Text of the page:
Kite Pharma’s closely-watched lead CAR-T turned in positive six-month results for aggressive non-Hodgkin lymphoma, hitting a key goal as the biotech rolls up to the FDA with its application for marketing approval.
A group of skeptics had lashed the company after its three-month results, which demonstrated a cluster of relapses and a sharp drop in objective response rates and complete responses for axicabtagene ciloleucel (KTE-C19). But CEO Arie Belldegrun told me last fall that investigators believed that the six-month results would show that the efficacy plateaued, demonstrating its durability.
And that’s what happened.
At six months, the ORR in diffuse large B-cell lymphoma (DLBCL) hit 36%, down only three points from month three. The CR rate was 31%, down two points. Bigger drops were also recorded for primary mediastinal B-cell lymphoma (PMBCL) and transformed follicular lymphoma (TFL) enrolled in Cohort 2, but the six-month numbers posted were all clearly statistically significant.
“These results with axicabtagene ciloleucel are exceptional and suggest that more than a third of patients with refractory aggressive NHL could potentially be cured after a single infusion of axicabtagene ciloleucel,” said Jeff Wiezorek, MD, Senior Vice President of Clinical Development at Kite. “The ZUMA-1 study was built on a foundation of support and commitment from Dr. Steven Rosenberg and the National Cancer Institute and our ZUMA-1 clinical trial investigators who believed in the potential for CAR-T therapy to change the paradigm of cancer treatment.”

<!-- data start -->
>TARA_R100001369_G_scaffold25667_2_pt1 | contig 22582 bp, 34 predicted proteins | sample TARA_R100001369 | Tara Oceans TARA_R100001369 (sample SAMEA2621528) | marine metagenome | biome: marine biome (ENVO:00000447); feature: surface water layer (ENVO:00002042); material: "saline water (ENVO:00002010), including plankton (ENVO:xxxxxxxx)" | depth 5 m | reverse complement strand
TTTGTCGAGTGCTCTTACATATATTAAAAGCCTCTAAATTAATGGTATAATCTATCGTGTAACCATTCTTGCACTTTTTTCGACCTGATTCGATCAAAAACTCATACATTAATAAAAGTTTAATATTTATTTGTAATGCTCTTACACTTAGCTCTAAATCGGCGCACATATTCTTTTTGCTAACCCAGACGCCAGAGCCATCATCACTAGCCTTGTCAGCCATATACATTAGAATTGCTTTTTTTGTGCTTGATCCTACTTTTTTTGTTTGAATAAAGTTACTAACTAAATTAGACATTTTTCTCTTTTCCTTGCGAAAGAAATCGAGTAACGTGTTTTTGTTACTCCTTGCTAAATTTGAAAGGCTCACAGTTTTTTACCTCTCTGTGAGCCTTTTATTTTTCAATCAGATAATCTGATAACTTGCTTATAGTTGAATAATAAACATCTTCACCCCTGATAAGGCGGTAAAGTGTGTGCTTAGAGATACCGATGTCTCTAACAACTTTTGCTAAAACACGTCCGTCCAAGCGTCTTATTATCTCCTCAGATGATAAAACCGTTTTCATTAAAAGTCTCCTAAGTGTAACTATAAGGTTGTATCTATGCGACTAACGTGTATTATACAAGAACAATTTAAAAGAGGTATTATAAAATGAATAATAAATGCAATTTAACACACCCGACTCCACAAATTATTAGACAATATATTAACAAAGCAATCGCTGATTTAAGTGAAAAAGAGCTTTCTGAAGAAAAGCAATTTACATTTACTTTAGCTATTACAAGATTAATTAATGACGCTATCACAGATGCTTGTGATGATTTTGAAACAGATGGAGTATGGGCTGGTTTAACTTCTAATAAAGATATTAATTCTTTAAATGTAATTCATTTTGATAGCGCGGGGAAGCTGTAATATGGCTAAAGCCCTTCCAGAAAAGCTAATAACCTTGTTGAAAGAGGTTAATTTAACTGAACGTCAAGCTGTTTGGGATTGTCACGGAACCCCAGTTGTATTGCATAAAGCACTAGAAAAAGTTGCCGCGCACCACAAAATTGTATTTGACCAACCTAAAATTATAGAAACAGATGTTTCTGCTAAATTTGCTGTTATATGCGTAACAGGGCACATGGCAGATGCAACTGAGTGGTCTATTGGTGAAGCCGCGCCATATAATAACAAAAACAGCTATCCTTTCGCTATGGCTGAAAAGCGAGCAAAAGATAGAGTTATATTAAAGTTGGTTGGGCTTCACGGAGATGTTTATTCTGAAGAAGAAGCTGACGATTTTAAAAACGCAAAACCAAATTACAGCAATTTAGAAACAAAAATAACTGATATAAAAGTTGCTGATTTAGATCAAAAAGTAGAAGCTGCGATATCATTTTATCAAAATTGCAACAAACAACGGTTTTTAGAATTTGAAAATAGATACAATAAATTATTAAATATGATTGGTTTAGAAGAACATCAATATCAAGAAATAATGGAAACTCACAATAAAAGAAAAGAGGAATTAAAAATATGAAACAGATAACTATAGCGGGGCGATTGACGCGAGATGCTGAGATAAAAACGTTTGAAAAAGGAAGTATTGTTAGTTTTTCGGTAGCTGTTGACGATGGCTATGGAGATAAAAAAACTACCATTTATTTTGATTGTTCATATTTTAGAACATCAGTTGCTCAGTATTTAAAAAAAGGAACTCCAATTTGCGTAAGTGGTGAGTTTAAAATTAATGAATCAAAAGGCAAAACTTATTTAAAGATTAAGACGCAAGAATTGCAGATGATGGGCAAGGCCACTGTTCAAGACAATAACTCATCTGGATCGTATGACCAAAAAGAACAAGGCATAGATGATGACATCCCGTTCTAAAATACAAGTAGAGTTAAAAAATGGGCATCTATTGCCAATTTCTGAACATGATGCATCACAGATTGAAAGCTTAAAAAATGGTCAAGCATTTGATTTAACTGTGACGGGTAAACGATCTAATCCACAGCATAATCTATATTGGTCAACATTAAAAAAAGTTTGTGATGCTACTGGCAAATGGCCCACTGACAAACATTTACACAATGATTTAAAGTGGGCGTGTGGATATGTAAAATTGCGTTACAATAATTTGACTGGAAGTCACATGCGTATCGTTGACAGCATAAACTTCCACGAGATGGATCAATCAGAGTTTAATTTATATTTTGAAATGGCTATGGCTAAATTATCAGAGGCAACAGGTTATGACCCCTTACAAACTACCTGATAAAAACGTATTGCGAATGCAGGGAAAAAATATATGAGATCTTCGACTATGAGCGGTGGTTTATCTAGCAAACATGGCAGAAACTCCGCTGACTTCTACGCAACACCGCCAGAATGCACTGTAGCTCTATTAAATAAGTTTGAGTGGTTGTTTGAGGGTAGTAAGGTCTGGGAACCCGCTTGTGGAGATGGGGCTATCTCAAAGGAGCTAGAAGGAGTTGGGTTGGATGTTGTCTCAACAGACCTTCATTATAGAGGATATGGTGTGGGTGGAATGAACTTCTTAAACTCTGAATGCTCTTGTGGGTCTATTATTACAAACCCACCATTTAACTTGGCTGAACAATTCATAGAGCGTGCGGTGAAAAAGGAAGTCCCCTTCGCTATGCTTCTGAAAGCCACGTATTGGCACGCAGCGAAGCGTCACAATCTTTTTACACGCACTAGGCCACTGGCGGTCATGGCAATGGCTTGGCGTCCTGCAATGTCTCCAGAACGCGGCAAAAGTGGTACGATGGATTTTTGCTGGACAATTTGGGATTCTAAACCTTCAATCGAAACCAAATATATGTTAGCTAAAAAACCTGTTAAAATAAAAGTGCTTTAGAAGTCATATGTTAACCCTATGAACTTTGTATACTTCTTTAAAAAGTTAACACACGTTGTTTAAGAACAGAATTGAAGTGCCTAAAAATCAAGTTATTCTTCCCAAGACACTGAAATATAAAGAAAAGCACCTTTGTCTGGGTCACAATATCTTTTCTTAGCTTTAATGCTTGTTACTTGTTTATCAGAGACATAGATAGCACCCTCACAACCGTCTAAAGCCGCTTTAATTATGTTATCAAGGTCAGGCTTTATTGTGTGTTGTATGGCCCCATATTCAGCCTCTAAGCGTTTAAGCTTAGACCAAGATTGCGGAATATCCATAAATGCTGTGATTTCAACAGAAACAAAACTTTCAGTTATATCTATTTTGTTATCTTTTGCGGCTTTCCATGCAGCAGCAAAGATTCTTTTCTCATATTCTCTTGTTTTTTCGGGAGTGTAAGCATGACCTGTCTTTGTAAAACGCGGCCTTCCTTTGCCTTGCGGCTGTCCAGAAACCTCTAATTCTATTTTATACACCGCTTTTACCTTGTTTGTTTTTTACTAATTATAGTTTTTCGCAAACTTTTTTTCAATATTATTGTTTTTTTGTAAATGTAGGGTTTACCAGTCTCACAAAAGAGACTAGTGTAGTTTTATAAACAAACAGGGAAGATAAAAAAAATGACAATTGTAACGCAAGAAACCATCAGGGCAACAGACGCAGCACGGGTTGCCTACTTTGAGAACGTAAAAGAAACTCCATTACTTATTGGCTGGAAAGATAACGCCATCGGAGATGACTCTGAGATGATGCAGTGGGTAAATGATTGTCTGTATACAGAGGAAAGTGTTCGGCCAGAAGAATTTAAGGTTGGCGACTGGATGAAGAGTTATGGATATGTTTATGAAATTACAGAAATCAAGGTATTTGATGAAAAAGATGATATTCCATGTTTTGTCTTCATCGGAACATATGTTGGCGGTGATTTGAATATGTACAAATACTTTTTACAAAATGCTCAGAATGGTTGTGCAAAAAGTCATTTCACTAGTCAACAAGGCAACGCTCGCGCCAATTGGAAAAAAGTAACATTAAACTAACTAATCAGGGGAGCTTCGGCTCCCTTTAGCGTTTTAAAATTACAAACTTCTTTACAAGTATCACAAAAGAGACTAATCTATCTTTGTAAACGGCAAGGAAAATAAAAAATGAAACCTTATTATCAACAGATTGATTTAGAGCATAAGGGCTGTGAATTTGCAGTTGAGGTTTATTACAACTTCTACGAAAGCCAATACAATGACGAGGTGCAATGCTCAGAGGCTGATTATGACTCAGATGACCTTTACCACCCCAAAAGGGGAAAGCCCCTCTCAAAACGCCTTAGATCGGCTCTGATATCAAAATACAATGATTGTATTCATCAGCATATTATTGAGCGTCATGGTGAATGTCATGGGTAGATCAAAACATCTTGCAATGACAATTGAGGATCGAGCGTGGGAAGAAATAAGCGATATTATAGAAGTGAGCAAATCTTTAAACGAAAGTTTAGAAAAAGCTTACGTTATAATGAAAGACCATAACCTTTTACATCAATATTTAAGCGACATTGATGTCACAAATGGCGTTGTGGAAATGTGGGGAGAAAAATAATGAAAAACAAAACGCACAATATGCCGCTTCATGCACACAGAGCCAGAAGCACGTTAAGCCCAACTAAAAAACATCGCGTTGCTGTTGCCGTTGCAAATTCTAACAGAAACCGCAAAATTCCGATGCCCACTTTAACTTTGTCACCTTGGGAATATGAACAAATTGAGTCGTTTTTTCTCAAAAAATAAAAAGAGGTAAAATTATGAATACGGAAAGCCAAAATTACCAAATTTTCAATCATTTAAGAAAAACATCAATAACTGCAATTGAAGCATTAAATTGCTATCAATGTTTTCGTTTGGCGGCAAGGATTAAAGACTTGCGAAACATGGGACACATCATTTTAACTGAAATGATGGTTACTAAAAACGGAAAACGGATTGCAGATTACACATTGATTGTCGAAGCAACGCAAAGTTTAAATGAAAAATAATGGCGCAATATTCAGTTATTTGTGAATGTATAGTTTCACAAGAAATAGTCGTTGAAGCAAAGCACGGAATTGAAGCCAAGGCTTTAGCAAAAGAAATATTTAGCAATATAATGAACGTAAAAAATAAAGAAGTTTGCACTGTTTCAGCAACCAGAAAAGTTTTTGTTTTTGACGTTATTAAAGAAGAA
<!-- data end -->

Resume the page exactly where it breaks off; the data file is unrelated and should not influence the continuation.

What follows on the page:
Its stock shot up more than 20% this morning.
Kite will now complete its rolling submission for this drug next month, before the end of Q1. That leaves it neck-and-neck with Novartis, which has its own pioneering application for its CAR-T headed to regulators as well.
The key point today is that Kite’s CAR-T looks durable, for now. As Leerink’s Michael Schmidt noted: “Importantly, the responses seem to be durable based on this landmark analysis…”
“Given the data, we see the chances of axi-cel accelerated approval as likely,” wrote Jefferies’ Biren Amin.
But some observers were rankled by Kite’s claim of a potential cure, noting that the therapy still has a long way to go before its durability can be fully assessed. Still, there’s plenty enough here for a quick OK.
CAR-T drugs burst on the biotech scene a few years ago as Kite, Juno and Novartis all angled for the lead spot in search of the first marketing approval. These first-generation drugs extract T cells from patients and then reengineer them to attack cancer cells.
It’s been an arduous and often dangerous process for the late-stage cancer patients enrolled in these studies. Kite notes that the deaths of three patients have been linked to their drug. Juno’s lead program is still in limbo, after it was forced to suspend work after a string of deaths caused by brain swelling.
The adverse events they recorded are well known to the field and the agency, Belldegrun told me last year. And investigators saw breakthrough benefits for their therapy. Based on SCHOLAR-1 data, these patients would normally expect to see an 8% complete response rate. Kite, he added, also proved that it could manufacture the personalized therapy for 22 centers, most of which had never handled the therapy before.
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